This app needs to be able to update DNS settings on the OS since it opens a DNS53 to DOH (dns over https) proxy so I’m requesting a classic confinement. It executes sudo commands (to install, start, stop, uninstall system service), raises a local udp+tcp server and needs to update
/etc/resolv.conf and a file in
/etc/systemd/system/ since it spawns a service process.
To get your app running, have you tried using a snap daemon app configuration? Doing that will negate the requirement to access the systemd files in
To listen for DNS requests
network-bind is sufficient, and to make outbound DOH requests
network will be sufficient. To update the resolvers configuration the expected method is with the
network-manager interface allowing access to configure
Unfortunately this app is a wrapper on a different executable, more like a controller of that project which does not adhere to snap constraints. That’s a cross platform CLI project that sets up services, rewrites DNS configs and re-routes DNS queries.
dnsadblock-desktop just provides a mere graphical interface to it.
To update the resolvers configuration the expected method is with the
The CLI app actually disables network manager’s (if it exists) resolv.conf management. We cannot rely on the fact that
NetworkManager is even present on the system since that’s an utility app for desktops/GUI. Our service also needs to survive across restarts since that’s the promise to, and the expectation of, the user.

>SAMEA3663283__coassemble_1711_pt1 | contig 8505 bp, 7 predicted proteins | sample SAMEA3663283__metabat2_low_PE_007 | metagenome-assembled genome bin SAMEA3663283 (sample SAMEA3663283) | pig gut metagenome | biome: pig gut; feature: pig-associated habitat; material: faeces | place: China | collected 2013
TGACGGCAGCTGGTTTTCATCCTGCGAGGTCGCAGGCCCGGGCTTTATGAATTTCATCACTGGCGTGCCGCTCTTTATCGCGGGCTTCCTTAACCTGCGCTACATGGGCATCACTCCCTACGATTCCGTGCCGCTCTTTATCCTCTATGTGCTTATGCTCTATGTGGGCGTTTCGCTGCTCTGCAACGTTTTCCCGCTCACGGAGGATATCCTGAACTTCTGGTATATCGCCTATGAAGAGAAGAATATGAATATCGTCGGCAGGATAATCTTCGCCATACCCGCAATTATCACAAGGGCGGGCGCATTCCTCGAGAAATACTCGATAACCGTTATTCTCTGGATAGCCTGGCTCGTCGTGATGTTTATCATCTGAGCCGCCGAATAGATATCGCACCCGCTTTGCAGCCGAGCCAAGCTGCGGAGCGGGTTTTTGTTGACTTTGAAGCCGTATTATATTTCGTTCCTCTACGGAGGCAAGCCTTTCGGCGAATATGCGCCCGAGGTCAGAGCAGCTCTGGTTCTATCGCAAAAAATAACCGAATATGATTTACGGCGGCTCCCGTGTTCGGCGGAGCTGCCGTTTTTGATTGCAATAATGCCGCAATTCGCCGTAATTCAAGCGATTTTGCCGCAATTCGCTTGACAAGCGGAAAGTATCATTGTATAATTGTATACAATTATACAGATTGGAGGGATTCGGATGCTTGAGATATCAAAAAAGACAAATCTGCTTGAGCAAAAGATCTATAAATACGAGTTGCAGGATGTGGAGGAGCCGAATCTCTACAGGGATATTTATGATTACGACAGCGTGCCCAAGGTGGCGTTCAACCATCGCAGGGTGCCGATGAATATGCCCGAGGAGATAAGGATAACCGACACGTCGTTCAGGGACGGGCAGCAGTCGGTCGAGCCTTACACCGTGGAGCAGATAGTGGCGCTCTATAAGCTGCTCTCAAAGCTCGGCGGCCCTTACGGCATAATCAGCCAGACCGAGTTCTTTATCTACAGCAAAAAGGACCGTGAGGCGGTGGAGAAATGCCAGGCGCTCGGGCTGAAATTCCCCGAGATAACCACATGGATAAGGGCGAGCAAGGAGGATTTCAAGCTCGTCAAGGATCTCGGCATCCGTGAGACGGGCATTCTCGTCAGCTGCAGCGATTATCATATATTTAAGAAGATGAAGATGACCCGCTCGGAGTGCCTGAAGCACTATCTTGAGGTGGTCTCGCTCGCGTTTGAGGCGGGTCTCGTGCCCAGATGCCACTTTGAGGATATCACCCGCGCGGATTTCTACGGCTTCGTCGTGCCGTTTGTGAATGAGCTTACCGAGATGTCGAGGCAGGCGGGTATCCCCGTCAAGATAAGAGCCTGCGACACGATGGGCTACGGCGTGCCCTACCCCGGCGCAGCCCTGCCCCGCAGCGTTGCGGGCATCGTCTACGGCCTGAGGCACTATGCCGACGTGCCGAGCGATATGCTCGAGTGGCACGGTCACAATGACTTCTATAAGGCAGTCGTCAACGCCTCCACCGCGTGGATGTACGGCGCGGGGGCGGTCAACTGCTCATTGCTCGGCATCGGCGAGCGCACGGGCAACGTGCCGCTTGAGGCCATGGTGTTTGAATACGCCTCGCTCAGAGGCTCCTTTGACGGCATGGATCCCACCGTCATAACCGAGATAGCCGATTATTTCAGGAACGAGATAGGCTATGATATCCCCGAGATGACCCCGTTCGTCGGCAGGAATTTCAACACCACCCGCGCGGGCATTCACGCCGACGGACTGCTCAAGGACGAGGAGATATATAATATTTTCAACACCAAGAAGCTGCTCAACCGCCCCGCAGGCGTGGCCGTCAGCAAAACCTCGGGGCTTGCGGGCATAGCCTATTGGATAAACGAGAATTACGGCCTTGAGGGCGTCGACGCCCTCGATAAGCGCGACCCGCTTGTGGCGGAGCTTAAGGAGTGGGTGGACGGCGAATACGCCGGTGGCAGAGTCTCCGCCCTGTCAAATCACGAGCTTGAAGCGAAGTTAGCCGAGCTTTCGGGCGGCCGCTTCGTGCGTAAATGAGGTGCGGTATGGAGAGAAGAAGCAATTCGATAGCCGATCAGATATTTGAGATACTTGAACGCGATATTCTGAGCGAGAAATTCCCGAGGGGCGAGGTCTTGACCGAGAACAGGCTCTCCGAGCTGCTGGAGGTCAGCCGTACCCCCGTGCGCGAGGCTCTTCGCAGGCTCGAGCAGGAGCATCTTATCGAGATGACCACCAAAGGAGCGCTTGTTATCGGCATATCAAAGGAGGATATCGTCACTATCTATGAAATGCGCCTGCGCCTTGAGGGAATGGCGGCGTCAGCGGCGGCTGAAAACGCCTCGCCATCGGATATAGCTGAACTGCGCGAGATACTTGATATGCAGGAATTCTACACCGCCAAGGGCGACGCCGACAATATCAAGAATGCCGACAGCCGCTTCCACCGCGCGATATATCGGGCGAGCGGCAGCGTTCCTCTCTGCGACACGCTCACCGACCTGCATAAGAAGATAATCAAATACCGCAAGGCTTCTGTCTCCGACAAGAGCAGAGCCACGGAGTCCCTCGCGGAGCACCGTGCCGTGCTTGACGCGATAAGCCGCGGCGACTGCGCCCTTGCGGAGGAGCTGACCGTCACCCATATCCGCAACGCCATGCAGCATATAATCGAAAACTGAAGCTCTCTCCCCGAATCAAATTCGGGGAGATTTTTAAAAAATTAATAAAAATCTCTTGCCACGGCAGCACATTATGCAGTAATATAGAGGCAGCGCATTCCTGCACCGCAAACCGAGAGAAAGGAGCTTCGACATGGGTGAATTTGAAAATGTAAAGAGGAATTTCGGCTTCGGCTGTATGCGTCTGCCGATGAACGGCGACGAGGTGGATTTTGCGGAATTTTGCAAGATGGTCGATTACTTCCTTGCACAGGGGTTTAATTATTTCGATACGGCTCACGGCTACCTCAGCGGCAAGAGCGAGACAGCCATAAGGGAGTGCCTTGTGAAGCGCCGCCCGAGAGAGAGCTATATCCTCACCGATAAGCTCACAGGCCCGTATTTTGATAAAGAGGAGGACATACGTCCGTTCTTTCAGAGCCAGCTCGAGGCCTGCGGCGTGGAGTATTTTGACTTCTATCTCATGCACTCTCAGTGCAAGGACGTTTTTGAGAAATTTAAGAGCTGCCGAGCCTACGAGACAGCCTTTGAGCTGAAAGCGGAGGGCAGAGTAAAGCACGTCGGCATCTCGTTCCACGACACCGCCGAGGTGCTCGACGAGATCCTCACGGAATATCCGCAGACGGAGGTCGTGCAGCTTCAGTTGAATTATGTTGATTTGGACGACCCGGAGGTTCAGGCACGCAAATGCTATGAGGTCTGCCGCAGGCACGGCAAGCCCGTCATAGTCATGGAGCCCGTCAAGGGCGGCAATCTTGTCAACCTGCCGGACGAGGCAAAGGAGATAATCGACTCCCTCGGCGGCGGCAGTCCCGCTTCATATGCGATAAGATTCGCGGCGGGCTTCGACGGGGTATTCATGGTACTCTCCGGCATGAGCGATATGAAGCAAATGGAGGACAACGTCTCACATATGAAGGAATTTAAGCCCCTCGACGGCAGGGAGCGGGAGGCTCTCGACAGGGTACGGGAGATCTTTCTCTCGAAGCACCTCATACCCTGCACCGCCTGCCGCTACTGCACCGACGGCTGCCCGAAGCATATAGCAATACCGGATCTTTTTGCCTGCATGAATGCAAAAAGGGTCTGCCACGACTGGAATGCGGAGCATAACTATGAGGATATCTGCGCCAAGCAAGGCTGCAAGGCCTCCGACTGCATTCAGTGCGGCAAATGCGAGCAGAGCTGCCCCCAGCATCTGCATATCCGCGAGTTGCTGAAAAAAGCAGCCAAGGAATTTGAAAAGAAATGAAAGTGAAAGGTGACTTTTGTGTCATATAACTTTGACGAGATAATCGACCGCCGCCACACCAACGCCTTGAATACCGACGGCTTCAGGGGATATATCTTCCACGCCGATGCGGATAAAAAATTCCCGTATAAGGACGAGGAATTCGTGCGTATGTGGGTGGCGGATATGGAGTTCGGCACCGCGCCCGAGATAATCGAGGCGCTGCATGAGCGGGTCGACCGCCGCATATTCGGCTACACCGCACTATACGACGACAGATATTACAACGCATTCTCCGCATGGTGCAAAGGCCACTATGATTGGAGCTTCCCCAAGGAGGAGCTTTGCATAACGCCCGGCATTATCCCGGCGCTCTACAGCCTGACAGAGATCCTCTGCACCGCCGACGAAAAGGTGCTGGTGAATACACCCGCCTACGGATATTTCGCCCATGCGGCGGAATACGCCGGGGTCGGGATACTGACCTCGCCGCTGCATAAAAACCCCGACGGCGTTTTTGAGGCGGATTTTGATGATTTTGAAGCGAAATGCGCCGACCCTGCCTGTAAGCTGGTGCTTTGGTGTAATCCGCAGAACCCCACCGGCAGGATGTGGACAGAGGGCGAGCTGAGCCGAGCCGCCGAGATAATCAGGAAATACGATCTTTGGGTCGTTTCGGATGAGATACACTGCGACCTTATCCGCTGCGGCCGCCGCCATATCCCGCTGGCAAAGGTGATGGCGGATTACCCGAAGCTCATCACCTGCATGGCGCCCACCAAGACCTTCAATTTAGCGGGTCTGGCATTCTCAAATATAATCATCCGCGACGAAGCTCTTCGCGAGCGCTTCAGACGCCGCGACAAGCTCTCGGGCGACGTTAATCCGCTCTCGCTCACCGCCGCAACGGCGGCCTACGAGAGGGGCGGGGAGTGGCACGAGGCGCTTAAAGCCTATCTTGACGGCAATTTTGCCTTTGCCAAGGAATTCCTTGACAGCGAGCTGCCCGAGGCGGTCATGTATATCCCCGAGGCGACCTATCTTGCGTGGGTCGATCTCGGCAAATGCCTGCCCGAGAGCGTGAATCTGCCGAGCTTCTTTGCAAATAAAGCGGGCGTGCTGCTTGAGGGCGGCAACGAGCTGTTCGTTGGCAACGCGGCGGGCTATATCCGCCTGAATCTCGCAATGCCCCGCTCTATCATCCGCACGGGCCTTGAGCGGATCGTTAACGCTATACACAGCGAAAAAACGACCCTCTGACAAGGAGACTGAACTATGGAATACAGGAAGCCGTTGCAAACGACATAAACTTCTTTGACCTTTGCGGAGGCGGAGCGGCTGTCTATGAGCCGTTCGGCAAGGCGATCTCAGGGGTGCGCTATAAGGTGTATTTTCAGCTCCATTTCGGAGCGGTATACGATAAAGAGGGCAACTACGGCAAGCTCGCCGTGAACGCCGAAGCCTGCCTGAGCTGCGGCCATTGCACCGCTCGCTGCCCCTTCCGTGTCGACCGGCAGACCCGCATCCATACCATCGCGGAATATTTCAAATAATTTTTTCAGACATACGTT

As described in Process for reviewing classic confinement snaps, the direct use of sudo and configuring systemd services are unsupported use cases for snaps and are not candidates for classic. I’m not familiar with the technical implementation of dnsadblock-desktop, but based on the description alone, opening a port, updating the resolver configuration and controlling network-manager is all supported via network-bind, network-control and network-manager. snapd also supports daemons in snaps so writing out systemd files is not required.
You mentioned that your snap just wraps something else that does these things, but, unfortunately, as documented in the aforementioned URL, this also isn’t justification for classic.
It sounds like your snap needs to be rearchitected a bit to work within the snap ecosystem. Without making these changes, your snap has many of the same characteristics of the unsupported “management snaps” category. You may want to visit and/or create new topics in the snapcraft category for helping transitioning away from classic.
One more question: is a snap daemon able to survive reboots and start when the host is back again?